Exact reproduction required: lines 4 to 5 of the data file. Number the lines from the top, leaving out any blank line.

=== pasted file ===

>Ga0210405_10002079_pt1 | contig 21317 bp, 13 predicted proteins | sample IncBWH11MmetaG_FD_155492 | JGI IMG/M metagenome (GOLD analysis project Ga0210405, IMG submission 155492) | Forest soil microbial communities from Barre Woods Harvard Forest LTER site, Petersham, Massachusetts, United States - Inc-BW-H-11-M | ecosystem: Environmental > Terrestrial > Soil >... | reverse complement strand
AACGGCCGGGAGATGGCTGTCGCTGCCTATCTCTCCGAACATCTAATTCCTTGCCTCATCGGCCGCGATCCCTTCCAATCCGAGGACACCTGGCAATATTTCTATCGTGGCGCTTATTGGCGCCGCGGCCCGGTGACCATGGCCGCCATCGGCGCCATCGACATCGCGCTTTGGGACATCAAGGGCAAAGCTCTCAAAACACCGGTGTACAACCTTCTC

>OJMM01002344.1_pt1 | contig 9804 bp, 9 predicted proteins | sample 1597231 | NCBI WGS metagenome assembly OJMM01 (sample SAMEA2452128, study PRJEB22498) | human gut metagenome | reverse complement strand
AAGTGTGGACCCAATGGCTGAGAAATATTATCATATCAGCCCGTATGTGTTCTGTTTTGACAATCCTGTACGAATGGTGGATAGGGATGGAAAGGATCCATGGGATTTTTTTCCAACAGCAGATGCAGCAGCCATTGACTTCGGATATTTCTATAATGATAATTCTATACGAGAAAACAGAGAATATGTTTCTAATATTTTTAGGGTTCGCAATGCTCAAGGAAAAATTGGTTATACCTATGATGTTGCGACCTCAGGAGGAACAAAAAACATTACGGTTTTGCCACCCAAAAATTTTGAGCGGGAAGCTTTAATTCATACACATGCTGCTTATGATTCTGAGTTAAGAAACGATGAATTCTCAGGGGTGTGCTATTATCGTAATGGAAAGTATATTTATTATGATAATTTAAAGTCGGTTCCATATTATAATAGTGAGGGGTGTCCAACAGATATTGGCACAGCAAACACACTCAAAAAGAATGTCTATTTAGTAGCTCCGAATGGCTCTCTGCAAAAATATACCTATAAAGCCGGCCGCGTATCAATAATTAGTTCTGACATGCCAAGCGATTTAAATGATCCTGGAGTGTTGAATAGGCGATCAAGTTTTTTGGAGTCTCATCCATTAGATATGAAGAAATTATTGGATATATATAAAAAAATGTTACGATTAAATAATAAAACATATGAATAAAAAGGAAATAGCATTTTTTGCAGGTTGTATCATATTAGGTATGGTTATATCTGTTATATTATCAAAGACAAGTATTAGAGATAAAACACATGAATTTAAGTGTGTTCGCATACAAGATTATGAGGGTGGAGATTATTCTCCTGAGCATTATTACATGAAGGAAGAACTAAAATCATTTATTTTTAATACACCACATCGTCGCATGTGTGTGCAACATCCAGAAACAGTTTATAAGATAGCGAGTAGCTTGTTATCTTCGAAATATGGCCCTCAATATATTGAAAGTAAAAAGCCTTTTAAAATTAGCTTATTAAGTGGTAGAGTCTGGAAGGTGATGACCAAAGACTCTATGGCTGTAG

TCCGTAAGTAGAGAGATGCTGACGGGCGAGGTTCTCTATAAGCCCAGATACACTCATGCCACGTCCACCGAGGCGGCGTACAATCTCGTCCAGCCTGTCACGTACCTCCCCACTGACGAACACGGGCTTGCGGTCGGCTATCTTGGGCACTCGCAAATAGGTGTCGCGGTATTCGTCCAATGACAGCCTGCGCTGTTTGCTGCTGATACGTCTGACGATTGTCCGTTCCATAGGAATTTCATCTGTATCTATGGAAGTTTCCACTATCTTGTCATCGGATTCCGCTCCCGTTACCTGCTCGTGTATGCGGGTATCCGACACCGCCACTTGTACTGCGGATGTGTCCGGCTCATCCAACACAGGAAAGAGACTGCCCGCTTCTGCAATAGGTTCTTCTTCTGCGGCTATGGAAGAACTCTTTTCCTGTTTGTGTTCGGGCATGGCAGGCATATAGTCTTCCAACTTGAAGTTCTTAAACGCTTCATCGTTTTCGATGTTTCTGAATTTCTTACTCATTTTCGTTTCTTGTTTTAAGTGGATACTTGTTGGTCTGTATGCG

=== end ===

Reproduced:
AAGTGTGGACCCAATGGCTGAGAAATATTATCATATCAGCCCGTATGTGTTCTGTTTTGACAATCCTGTACGAATGGTGGATAGGGATGGAAAGGATCCATGGGATTTTTTTCCAACAGCAGATGCAGCAGCCATTGACTTCGGATATTTCTATAATGATAATTCTATACGAGAAAACAGAGAATATGTTTCTAATATTTTTAGGGTTCGCAATGCTCAAGGAAAAATTGGTTATACCTATGATGTTGCGACCTCAGGAGGAACAAAAAACATTACGGTTTTGCCACCCAAAAATTTTGAGCGGGAAGCTTTAATTCATACACATGCTGCTTATGATTCTGAGTTAAGAAACGATGAATTCTCAGGGGTGTGCTATTATCGTAATGGAAAGTATATTTATTATGATAATTTAAAGTCGGTTCCATATTATAATAGTGAGGGGTGTCCAACAGATATTGGCACAGCAAACACACTCAAAAAGAATGTCTATTTAGTAGCTCCGAATGGCTCTCTGCAAAAATATACCTATAAAGCCGGCCGCGTATCAATAATTAGTTCTGACATGCCAAGCGATTTAAATGATCCTGGAGTGTTGAATAGGCGATCAAGTTTTTTGGAGTCTCATCCATTAGATATGAAGAAATTATTGGATATATATAAAAAAATGTTACGATTAAATAATAAAACATATGAATAAAAAGGAAATAGCATTTTTTGCAGGTTGTATCATATTAGGTATGGTTATATCTGTTATATTATCAAAGACAAGTATTAGAGATAAAACACATGAATTTAAGTGTGTTCGCATACAAGATTATGAGGGTGGAGATTATTCTCCTGAGCATTATTACATGAAGGAAGAACTAAAATCATTTATTTTTAATACACCACATCGTCGCATGTGTGTGCAACATCCAGAAACAGTTTATAAGATAGCGAGTAGCTTGTTATCTTCGAAATATGGCCCTCAATATATTGAAAGTAAAAAGCCTTTTAAAATTAGCTTATTAAGTGGTAGAGTCTGGAAGGTGATGACCAAAGACTCTATGGCTGTAG

TCCGTAAGTAGAGAGATGCTGACGGGCGAGGTTCTCTATAAGCCCAGATACACTCATGCCACGTCCACCGAGGCGGCGTACAATCTCGTCCAGCCTGTCACGTACCTCCCCACTGACGAACACGGGCTTGCGGTCGGCTATCTTGGGCACTCGCAAATAGGTGTCGCGGTATTCGTCCAATGACAGCCTGCGCTGTTTGCTGCTGATACGTCTGACGATTGTCCGTTCCATAGGAATTTCATCTGTATCTATGGAAGTTTCCACTATCTTGTCATCGGATTCCGCTCCCGTTACCTGCTCGTGTATGCGGGTATCCGACACCGCCACTTGTACTGCGGATGTGTCCGGCTCATCCAACACAGGAAAGAGACTGCCCGCTTCTGCAATAGGTTCTTCTTCTGCGGCTATGGAAGAACTCTTTTCCTGTTTGTGTTCGGGCATGGCAGGCATATAGTCTTCCAACTTGAAGTTCTTAAACGCTTCATCGTTTTCGATGTTTCTGAATTTCTTACTCATTTTCGTTTCTTGTTTTAAGTGGATACTTGTTGGTCTGTATGCG